By Jeffrey H. Brochin, J.D.
In a follow-up to their 2012 audit of outlier payment reconciliations, the Office of Inspector General (OIG) has conducted a series of reviews to determine whether Medicare contractors have properly referred their cost reports that qualified for outlier payment reconciliation, and, whether outlier payments have been reconciled in accordance with the April 2011 shift in responsibility established by CMS. The audit disclosed that vulnerabilities continue to exist in the Medicare hospital outlier payment reconciliation process, and the OIG concluded that the net financial impact of the unreferred cost reports combined with the unreconciled outlier payments now amounts to almost $426 million in funds due to Medicare (OIG Report, No. A-17-14-02800, September 14, 2017).
Background. The Medicare program supplements basic prospective payments for inpatient hospital services by making ‘outlier payments,’ which are designed to protect hospitals from excessive losses due to unusually high-cost cases. Medicare contractors calculate outlier payments on the basis of claim submissions made by hospitals and by using hospital-specific cost-to-charge ratios (CCRs). Under CMS requirements that became effective in CY 2003, Medicare contractors were to refer hospitals’ cost reports to CMS for reconciliation of outlier payments to correctly re-price submitted claims and settle cost reports. In December 2010, CMS stated that it had not performed reconciliations because of system limitations and it directed the Medicare contractors to perform backlogged reconciliations (effective April 1, 2011), as well as all future reconciliations, and it gave Medicare contractors the responsibility to perform reconciliations upon receipt of authorization from the CMS Central Office. However, the OIG found, there continue to be lapses in the referral of cost reports for reconciliation as well as with the actual reconciliations.
How OIG conducted the audit. The OIG summarized the results of their previous reviews of the Medicare contractors and, where appropriate, updated the status of the cost reports identified during those reviews which focused on determining whether Medicare contractors had referred cost reports to CMS for reconciliation in accordance with federal guidelines, and whether the outlier payments associated with qualifying cost reports had been reconciled.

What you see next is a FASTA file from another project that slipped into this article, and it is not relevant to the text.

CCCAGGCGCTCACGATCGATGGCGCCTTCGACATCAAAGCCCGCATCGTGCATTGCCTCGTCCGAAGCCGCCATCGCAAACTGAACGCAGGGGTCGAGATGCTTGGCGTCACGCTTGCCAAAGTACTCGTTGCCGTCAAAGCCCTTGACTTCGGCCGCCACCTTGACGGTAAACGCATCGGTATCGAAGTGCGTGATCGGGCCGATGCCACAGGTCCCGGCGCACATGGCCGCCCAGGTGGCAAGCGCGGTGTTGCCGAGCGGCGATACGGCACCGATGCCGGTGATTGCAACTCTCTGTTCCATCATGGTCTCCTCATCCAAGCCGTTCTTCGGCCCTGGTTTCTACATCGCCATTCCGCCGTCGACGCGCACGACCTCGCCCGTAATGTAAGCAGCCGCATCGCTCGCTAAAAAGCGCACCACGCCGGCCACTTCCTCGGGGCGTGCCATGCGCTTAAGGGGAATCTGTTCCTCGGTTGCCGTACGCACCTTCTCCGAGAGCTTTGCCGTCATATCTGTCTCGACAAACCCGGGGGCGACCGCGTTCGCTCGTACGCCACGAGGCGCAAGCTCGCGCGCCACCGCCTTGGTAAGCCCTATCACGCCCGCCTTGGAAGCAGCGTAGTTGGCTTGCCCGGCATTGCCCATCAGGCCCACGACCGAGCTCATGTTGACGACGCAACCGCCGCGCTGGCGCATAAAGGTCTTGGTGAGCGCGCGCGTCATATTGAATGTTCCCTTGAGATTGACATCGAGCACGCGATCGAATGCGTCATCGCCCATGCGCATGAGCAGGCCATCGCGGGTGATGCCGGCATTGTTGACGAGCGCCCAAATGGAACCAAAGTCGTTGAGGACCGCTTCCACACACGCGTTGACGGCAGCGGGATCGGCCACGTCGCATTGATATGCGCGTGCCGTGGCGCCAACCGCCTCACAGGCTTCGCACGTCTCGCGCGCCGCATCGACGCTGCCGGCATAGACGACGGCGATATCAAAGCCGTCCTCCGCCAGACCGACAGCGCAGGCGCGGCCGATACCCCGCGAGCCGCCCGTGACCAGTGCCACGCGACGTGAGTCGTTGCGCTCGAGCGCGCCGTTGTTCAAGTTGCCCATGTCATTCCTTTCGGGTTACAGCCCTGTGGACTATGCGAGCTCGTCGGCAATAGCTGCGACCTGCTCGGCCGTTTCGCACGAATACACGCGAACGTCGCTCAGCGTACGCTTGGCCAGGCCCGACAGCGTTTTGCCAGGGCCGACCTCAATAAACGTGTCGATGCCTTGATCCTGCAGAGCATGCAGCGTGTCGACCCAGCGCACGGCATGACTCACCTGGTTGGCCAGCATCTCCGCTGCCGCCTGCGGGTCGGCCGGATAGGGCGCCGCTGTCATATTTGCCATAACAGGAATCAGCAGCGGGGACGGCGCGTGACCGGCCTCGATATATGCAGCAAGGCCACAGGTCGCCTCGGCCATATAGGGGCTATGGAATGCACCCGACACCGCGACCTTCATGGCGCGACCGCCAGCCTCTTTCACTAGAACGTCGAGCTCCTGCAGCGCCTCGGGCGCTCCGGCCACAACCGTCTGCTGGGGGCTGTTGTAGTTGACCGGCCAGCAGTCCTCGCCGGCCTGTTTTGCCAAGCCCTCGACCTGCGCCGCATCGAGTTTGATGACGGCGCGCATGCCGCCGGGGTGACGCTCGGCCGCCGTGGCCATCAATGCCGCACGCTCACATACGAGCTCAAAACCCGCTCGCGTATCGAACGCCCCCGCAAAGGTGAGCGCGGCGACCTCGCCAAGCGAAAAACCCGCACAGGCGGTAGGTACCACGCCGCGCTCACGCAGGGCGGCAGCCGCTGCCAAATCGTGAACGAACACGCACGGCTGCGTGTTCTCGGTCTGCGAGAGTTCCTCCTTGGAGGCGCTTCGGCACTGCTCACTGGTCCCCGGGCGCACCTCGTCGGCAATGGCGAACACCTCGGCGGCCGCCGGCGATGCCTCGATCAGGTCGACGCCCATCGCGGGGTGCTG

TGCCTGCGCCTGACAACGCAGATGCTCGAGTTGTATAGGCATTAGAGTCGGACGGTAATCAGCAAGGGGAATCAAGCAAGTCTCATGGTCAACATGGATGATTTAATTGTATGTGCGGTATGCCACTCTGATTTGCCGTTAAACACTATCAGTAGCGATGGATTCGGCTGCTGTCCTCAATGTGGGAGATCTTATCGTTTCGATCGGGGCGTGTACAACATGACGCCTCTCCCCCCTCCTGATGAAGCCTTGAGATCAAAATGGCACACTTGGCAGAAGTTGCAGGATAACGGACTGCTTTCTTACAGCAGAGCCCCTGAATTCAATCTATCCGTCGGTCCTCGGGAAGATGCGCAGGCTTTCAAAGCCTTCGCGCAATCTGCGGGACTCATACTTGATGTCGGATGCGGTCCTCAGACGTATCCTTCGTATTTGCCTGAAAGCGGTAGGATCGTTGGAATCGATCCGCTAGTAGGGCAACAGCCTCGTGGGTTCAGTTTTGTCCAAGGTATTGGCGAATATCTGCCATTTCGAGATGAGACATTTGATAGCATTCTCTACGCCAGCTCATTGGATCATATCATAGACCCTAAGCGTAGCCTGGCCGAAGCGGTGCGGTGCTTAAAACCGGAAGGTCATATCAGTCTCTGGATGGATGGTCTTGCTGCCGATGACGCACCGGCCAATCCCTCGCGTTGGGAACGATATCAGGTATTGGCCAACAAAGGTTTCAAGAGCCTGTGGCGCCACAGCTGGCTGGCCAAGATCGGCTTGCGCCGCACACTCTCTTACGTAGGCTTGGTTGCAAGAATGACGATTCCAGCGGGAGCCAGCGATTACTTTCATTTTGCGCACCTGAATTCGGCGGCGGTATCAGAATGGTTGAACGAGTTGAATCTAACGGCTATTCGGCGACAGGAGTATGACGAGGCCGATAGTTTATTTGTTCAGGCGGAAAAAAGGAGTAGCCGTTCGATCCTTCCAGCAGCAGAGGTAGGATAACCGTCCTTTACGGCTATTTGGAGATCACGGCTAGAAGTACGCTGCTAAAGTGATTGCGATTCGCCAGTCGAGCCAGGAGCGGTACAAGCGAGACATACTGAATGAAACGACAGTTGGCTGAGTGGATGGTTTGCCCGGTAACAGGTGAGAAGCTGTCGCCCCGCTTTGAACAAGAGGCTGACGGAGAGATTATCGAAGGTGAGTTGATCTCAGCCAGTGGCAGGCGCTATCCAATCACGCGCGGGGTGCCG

Over 20 percent of cost reports not referred. The OIG’s previous reviews identified 465 cost reports that qualified for reconciliation of outlier payments, but as of the end of 2011, 110 of those cost reports had not been referred for reconciliation. As of the same date, 287 cost reports had been referred, but of those, 153 cost reports had not had their outlier payments reconciled. The remaining 68 cost reports qualified for reconciliation but may have had inaccurate cost report data. Furthermore, the audit found that CMS’ efforts to resolve the deficiencies after the issuance of the previous reviews resulted in the referral of a number of previously un-referred cost reports, and reconciliation of some of the outlier payments, that had been identified in those previous reviews. However, according to CMS, as of November 15, 2016, there were still 211 cost reports that remained under review and were pending completion of the reconciliation process.
Other CMS deficiencies cited. The audit also disclosed that CMS did not maintain a complete listing of the cost reports that Medicare contractors had referred for reconciliation. Moreover, CMS did not always ensure, after the April 1, 2011, shift in responsibility, that Medicare contractors correctly identified cost reports that qualified for reconciliation, referred all qualifying cost reports to CMS for reconciliation, and reconciled the outlier payments associated with the referred cost reports by December 31, 2011. The lack of a complete and up-to-date listing of referred cost reports adversely influenced CMS’s ability to track the cost reports on an individual basis necessary to ensure that every cost report that qualified for outlier payments was identified and correctly processed. The absence of such a listing, along with the absence of an automated system that could use actual CCRs to recalculate outlier payments without adversely affecting other data, constituted system limitations that prevented CMS from being able to perform reconciliations when it was charged with that responsibility.
Recommendations. The audit contained the OIG’s recommendations that CMS:
- ensure that the Medicare contractors continue to take the corrective actions that the OIG recommended in their previous series of reviews, and to include collecting identified overpayments and returning those funds to either Medicare or hospitals;
- determine whether the cost reports that had exceeded the 3-year reopening limit may be reopened due to similar fault and, if so, work with the Medicare contractors to reopen them;
- ensure that the Medicare contractors review all cost reports submitted since the end of the audit periods in the previous reviews and ensure that those whose outlier payments qualified for reconciliation are correctly identified, referred, and reconciled in accordance with federal guidelines; and
- maintain a system that identifies and tracks all cost reports that Medicare contractors have referred for reconciliation and that recalculates outlier payments on the basis of claim submissions made by hospitals.
In written comments in response to the OIG’s draft report, CMS concurred with the first and fourth recommendations and described corrective actions that it had taken. Although CMS did not directly agree or disagree with the other two recommendations, it described corrective actions that it had taken or planned to take that were in keeping with those recommendations.
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